As a vegan, the most common question I hear is, “So, where do you get your protein?” Well, the reality is all protein comes from plants originally. Animals do not “manufacture” protein. They get their protein from eating plants (or other animals). So, if we get our protein from animals, that is really just an inefficient way of recycling plant protein through an animal. All the plant proteins listed above provide all the daily protein we need, but they do it without all the saturated fat of animal protein.

Consuming More Protein is Very American

What would the Blue Zones tell us is the best way to eat for longevity? Not surprisingly, it is a diet mostly composed of fruits and vegetables. The majority of the Blue Zone cultures consist of mostly plant-based diets, if not 100% vegan. While some of these cultures do consume some animal proteins (mostly fish) in their diets, they are typically no more than 10% of their caloric intake. That is quite different from the average American diet where 15% to 20% come from animal protein – and even higher for those on a low carb, high protein diet, often 40% to 50% of those folks’ calories come from animal protein.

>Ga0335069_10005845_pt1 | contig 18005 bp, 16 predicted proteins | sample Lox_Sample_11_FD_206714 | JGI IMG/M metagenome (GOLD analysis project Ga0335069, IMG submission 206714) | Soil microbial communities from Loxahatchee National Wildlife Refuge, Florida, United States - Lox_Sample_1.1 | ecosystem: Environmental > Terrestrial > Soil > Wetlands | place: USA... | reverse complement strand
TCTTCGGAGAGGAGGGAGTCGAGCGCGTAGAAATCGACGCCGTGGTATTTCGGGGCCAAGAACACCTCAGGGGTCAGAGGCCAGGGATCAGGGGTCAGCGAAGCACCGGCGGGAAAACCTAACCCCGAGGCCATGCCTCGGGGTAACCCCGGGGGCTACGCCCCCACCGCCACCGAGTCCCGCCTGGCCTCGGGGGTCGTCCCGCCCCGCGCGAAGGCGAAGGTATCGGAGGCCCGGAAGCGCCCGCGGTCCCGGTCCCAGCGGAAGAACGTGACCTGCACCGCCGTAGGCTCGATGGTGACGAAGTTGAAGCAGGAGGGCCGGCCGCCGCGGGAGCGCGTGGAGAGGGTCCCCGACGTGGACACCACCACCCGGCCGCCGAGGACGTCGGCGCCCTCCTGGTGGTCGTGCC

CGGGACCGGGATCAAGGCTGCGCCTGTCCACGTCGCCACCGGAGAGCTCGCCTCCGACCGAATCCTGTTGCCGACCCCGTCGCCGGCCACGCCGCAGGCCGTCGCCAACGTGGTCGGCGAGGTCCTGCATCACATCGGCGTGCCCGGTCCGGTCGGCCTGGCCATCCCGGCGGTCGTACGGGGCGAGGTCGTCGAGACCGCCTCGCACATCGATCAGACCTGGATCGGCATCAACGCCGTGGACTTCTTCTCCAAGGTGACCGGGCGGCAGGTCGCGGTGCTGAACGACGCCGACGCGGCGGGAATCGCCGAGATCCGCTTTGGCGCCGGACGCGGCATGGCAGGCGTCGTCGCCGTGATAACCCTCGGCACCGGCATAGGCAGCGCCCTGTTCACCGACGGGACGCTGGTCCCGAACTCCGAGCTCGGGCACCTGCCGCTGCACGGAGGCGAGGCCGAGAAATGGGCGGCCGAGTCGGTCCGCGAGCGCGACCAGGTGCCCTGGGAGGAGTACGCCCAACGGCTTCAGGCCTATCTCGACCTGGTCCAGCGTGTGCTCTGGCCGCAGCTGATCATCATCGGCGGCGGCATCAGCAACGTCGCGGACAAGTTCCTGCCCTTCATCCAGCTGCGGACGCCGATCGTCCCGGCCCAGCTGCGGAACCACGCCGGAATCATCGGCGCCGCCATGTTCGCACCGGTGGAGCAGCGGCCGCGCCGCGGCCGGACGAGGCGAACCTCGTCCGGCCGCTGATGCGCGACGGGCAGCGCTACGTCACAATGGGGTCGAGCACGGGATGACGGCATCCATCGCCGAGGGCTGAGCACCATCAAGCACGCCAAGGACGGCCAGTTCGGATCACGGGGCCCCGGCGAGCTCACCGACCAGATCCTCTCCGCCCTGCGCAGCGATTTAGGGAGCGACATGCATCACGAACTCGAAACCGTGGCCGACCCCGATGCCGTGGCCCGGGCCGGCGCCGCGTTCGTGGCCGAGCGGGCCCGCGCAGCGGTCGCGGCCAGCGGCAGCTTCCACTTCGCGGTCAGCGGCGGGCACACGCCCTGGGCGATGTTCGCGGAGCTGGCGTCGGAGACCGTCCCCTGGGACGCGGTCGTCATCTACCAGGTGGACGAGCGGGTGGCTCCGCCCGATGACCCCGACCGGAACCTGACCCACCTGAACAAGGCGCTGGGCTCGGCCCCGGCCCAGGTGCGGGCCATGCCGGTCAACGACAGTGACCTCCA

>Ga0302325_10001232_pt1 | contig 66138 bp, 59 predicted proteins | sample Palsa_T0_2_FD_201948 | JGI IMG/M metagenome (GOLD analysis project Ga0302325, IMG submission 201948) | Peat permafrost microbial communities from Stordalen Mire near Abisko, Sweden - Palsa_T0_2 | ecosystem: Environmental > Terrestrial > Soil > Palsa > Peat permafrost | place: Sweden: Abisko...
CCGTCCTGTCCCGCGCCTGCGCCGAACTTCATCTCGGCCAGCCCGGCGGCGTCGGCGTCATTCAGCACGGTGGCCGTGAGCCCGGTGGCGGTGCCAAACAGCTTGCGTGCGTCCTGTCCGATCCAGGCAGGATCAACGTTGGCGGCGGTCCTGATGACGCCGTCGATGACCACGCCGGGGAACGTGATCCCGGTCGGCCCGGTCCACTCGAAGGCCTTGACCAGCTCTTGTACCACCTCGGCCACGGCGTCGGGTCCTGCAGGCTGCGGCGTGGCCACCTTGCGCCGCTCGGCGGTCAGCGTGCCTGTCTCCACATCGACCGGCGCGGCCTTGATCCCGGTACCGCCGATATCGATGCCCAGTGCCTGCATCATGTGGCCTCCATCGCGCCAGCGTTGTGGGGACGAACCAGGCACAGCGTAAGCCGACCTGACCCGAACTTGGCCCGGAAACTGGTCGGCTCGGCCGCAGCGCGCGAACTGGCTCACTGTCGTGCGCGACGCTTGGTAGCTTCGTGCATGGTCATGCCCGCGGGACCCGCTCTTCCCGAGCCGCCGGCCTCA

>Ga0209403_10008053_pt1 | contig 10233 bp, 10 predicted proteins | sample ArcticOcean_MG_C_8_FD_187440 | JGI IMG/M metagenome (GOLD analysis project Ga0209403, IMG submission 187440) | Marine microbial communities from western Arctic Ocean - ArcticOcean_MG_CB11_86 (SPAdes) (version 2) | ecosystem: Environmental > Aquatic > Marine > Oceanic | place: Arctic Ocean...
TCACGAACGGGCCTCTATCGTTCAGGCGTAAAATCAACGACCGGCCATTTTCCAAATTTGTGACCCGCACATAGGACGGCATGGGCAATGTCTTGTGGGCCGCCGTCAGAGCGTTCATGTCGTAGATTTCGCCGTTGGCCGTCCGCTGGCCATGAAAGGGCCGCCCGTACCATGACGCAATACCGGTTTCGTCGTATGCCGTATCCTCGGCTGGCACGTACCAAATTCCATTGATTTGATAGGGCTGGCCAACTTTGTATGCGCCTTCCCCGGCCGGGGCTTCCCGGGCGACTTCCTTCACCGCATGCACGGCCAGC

Well, the reality is all protein comes from plants originally. Animals do not “manufacture” protein.

While I am a vegan, I certainly realize that not everyone can go 100% plant-based with their diet. However, I do believe that you should try to limit the amount of animal proteins you consume per day to about 10% of your calories. And if you have heart disease, diabetes or cancer, you should consider going 100% plant-based, at least for a while to see if it improves your health.

If you want to learn more about protein, check out Dr. Davis’ book. And you can also check out these books or documentaries, to learn more about the benefits of a whole food, plant-based diet:

How Not to Die, by Dr. Michael Greger

The China Study, by T. Colin Campbell

The Cheese Trap, by Dr. Neal Barnard

Eating You Alive, 2018 (available for download from their website)

Forks Over Knives, 2011 (available on most streaming services)

What the Health, 2017 (available on most streaming services)

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About Tyler Mayoras

I am a PE investor focused on the food and agriculture industries. I share insights on the food revolution in an article on Financial Poise. You can subscribe to my column to learn more about the trends in food, sustainable agriculture, nutrition, etc.